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What Are the Causes of Hypokalemia?

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  • Written By: T. Broderick
  • Edited By: Lauren Fritsky
  • Last Modified Date: 01 November 2018
  • Copyright Protected:
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There are are many possible causes of hypokalemia, a medical condition where one has too little potassium in the bloodstream. Most of the causes of hypokalemia are non-life threatening, such as ingesting too little potassium or having an electrolyte imbalance. Treatment methods vary depending on one's particular cause of hypokalemia.

Though it is possible for anyone to experience hypokalemia, certain groups are prone to the disorder. One such group is individuals who take diuretic medication; excess urination depletes the body's supply of potassium. The same effect occurs in individuals who take laxatives. Another group is individuals who fast in order to lose weight. In their case, the body becomes deficient of many vitamins and nutrients needed for normal bodily function.

Outside of individuals sensitive to hypokalemia, one of the primary causes of hypokalemia is not including enough potassium in one's diet. This occurrence is an issue in developed countries where the average diet is comprised primarily of processed food. Unless they are fortified with vitamins and minerals, such as certain cereals, for example, most processed foods lack sufficient potassium.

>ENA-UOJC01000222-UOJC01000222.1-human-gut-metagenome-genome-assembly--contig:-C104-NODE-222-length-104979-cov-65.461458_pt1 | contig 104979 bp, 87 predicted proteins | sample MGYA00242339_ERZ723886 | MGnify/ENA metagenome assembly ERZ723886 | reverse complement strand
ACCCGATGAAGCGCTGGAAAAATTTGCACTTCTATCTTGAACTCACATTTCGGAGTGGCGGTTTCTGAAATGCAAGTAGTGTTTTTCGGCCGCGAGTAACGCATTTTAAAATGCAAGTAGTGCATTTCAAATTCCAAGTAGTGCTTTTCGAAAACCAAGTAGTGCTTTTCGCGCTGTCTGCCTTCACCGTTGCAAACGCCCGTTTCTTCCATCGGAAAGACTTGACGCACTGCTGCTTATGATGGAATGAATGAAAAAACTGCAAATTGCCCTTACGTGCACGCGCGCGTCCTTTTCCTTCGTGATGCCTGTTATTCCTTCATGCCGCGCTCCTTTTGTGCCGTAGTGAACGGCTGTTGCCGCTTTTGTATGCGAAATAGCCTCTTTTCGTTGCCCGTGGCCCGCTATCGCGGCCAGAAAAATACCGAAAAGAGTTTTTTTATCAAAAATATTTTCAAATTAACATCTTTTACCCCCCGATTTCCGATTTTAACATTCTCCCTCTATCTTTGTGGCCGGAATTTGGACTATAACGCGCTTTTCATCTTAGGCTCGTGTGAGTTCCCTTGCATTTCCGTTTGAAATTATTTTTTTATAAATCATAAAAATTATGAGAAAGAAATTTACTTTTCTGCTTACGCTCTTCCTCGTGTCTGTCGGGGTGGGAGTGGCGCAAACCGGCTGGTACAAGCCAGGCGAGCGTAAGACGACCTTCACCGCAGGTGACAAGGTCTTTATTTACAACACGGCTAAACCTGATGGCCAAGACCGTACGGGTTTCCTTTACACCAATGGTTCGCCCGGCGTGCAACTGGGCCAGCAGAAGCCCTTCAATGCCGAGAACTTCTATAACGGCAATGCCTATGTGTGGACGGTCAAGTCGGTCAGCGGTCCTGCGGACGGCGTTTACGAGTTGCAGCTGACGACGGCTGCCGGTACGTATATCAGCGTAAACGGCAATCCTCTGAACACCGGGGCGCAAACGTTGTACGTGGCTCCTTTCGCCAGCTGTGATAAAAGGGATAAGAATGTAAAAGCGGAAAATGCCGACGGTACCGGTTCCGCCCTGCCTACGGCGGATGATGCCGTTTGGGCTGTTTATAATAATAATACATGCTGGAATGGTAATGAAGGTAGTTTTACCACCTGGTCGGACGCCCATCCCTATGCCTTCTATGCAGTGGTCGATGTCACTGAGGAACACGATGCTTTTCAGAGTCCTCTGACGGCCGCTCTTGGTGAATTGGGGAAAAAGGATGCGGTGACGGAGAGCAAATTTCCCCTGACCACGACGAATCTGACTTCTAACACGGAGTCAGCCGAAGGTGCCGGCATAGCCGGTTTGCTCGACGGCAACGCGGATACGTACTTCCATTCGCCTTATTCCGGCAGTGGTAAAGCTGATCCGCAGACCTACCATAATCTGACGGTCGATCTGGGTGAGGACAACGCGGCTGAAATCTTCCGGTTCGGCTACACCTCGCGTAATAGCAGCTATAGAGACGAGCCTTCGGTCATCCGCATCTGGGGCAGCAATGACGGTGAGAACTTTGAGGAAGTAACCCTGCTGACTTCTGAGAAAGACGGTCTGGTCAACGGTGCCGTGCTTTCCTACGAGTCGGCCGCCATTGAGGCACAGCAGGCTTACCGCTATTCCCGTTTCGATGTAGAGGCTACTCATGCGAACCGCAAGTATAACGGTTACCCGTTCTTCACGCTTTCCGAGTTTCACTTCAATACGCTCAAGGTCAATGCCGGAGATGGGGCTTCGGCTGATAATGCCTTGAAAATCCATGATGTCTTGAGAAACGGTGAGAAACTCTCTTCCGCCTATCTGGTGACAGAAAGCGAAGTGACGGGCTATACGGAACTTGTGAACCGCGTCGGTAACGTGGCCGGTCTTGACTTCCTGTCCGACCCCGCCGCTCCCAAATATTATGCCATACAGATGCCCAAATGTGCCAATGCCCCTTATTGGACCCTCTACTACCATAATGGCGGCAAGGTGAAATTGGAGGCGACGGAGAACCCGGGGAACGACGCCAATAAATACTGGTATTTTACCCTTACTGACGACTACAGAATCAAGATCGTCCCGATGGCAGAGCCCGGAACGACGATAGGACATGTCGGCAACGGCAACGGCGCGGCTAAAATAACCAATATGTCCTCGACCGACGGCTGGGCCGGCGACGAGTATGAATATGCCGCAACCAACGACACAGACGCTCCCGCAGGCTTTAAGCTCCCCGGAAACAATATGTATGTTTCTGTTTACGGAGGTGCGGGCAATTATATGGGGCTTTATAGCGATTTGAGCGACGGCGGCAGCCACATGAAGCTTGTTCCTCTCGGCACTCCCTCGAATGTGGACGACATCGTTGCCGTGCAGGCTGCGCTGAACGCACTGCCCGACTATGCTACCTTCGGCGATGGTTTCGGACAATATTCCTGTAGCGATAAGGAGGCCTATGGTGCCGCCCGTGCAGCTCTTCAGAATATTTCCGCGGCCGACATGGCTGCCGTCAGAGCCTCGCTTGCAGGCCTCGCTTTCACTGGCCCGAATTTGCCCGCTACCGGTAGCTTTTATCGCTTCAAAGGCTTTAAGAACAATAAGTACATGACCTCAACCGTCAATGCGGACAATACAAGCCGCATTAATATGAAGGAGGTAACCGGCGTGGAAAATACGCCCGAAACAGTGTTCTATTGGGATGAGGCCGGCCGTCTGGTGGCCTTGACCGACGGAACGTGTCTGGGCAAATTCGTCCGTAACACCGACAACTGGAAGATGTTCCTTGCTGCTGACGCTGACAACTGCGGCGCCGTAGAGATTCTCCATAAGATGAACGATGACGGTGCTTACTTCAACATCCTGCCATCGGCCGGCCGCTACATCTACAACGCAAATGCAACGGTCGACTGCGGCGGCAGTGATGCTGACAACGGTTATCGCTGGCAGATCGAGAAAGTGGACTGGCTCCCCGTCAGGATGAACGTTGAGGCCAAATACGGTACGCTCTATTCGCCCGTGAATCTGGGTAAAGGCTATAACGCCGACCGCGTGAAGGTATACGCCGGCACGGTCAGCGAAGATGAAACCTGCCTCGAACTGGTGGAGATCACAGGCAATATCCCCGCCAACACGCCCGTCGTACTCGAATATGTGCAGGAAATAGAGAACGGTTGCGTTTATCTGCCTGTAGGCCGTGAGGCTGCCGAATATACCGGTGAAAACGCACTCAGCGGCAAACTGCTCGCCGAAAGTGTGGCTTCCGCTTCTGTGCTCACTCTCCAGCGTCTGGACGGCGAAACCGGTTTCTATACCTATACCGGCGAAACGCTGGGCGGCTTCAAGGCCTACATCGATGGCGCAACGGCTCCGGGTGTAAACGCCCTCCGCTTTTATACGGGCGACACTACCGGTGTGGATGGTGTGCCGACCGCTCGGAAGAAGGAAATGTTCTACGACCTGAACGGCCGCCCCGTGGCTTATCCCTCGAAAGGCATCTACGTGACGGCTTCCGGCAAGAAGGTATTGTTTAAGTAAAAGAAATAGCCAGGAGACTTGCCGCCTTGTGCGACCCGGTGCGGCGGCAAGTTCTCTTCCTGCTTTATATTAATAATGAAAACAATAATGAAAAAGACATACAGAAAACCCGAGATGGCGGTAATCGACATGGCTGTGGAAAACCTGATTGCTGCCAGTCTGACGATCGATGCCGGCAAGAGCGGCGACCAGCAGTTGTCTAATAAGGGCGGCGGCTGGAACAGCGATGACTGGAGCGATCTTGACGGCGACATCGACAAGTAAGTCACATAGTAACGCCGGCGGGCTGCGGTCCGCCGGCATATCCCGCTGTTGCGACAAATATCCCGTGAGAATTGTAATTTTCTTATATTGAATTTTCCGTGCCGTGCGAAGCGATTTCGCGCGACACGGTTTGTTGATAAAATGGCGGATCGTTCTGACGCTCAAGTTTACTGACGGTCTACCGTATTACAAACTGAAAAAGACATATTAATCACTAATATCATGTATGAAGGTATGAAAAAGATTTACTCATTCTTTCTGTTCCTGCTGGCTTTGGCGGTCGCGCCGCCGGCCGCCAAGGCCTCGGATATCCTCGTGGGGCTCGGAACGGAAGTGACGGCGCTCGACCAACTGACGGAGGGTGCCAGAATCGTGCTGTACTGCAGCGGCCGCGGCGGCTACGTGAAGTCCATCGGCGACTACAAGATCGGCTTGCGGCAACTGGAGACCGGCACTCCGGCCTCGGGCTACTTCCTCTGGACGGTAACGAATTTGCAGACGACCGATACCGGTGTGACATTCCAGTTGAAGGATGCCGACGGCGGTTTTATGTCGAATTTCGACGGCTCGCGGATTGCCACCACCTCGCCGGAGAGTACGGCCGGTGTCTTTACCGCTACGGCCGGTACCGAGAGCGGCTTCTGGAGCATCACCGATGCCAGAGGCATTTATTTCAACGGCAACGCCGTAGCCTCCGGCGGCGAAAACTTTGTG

Another one of the dietary-related causes of hypokalemia is chronic malnutrition. As potassium is present in a variety of foods, one's diet would need to be limited for an extended length of time before hypokalemia sets in. The results are the same whether or not one ingests enough calories.

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Excess sweating and diarrhea are two causes of hypokalemia that have the same effect as diuretic and laxative medication. Both processes cause the body to rapidly flush out potassium. Vomiting does not have the same effect, as the body concentrates potassium only after it has entered the intestines.

Diabetic ketoacidosis is one of the rare causes of hypokalemia that is life-threatening. Occurring mainly in type I diabetics, the corresponding lack of insulin and high glucagon levels cause the body to dump glucagon in urine. This process simultaneously expels large quantities of potassium and sodium, leading to the rapid development of symptoms associated with hypokalemia. The condition is fatal within hours if left untreated.

Most of the causes of hypokalemia are easily correctable. Usually, the condition is remedied by eating foods that have naturally occurring potassium: tomatoes, orange juice, beans, and bananas. If one experiences diarrhea, excessive sweating or excessive urinating, drinking beverages fortified with vitamins and nutrients should prevent an electrolyte imbalance. If one is considering taking supplements to treat hypokalemia, it might be necessary to consult a physician to make sure that a serious medical condition is not causing the deficiency.

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